A threat refers to a new or newly discovered incident that has the potential to harm a system or your company overall. There are three main types of threats:

  • Natural threats, such as floods, hurricanes, or tornadoes
  • Unintentional threats, like an employee, mistakenly accessing the wrong information
  • Intentional threats, such as spyware, malware, adware companies, or the actions of a disgruntled employee

Worms and viruses are categorised as threats because they could cause harm to your organisation through exposure to an automated attack, as opposed to one perpetrated by humans.

These threats may be uncontrollable and often difficult or impossible to identify in advance. To be better prepared when a situation does happen, Here are some ways to do so:

  • Ensure your team members are staying informed
  • Perform regular threat assessments
  • Conduct penetration testing


Vulnerability refers to a known weakness of an asset (resource) that can be exploited by one or more attackers. In other words, it is a known issue that allows an attack to succeed.

Testing for vulnerabilities is critical to ensuring the continued security of your systems. By identifying weak points, you can develop a strategy for a quick response. Here are some questions to ask when determining your security vulnerabilities:

  • Is your data backed up and stored in a secure off-site location?
  • Is your data stored in the cloud? If yes, how exactly is it being protected from cloud vulnerabilities?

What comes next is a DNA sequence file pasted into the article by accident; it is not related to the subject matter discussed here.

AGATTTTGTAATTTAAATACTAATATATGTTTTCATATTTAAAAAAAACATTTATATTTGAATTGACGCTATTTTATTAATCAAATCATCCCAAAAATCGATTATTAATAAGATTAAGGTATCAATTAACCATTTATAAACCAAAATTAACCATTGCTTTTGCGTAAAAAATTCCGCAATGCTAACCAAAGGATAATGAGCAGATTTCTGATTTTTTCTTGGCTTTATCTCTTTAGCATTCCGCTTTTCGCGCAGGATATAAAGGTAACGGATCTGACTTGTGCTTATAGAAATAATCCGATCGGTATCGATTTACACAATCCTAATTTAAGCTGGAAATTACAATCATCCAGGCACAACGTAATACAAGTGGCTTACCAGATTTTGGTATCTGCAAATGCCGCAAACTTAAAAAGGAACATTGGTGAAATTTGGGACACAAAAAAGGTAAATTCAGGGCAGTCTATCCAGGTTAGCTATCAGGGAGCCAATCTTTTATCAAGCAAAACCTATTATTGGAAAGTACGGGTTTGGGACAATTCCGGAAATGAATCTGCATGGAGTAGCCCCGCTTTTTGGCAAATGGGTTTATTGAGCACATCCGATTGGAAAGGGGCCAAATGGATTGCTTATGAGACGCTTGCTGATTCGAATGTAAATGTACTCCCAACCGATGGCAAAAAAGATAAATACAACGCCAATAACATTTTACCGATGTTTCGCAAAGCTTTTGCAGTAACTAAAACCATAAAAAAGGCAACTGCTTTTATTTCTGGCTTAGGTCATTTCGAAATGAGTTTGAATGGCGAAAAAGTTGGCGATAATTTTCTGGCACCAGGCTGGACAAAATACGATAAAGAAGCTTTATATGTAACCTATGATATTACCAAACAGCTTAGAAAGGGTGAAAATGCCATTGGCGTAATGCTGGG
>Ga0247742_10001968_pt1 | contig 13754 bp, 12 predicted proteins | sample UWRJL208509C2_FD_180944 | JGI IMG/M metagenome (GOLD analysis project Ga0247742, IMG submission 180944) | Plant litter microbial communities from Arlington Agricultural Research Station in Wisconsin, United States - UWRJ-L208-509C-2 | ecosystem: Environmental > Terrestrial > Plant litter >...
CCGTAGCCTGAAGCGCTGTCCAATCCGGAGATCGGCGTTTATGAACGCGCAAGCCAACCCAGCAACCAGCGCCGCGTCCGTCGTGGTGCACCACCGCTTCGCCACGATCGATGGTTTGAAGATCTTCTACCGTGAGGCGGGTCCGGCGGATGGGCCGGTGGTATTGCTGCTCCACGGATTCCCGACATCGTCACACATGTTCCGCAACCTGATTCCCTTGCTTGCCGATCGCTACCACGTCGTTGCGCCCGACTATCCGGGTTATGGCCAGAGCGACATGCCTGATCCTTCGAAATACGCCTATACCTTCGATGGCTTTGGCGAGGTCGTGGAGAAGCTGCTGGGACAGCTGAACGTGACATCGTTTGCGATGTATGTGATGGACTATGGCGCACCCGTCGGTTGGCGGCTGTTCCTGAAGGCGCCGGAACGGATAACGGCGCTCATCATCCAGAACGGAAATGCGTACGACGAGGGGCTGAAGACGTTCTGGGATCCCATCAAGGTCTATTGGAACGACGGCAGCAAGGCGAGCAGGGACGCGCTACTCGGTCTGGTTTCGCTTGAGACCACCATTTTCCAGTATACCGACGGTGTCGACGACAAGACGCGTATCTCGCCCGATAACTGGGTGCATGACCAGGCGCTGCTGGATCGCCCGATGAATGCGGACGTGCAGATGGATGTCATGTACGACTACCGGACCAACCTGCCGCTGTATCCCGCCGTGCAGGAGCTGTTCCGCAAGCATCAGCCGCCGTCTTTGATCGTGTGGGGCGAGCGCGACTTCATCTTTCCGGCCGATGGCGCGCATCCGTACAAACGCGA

• What kind of network security do you have to determine who can access, modify, or delete information from within your organisation?
  • What kind of antivirus protection is in use? Are the licenses current? Is it running as often as needed?
  • Do you have a data recovery plan in the event of a vulnerability being exploited?


Risk is defined as the potential for loss or damage when a threat exploits a vulnerability. Examples of risk include financial losses, loss of privacy, reputational damage, legal implications, and even loss of life.

Risk can also be defined as follows:

Risk = Threat X Vulnerability

Here are the key aspects to consider when developing your Threat & Vulnerability Management strategy:

  • Assess risk and determine needs
  • Include a total stakeholder perspective
  • Designate a central group of employees
  • Implement appropriate policies and related controls
  • Monitor and evaluate policy and control effectiveness.

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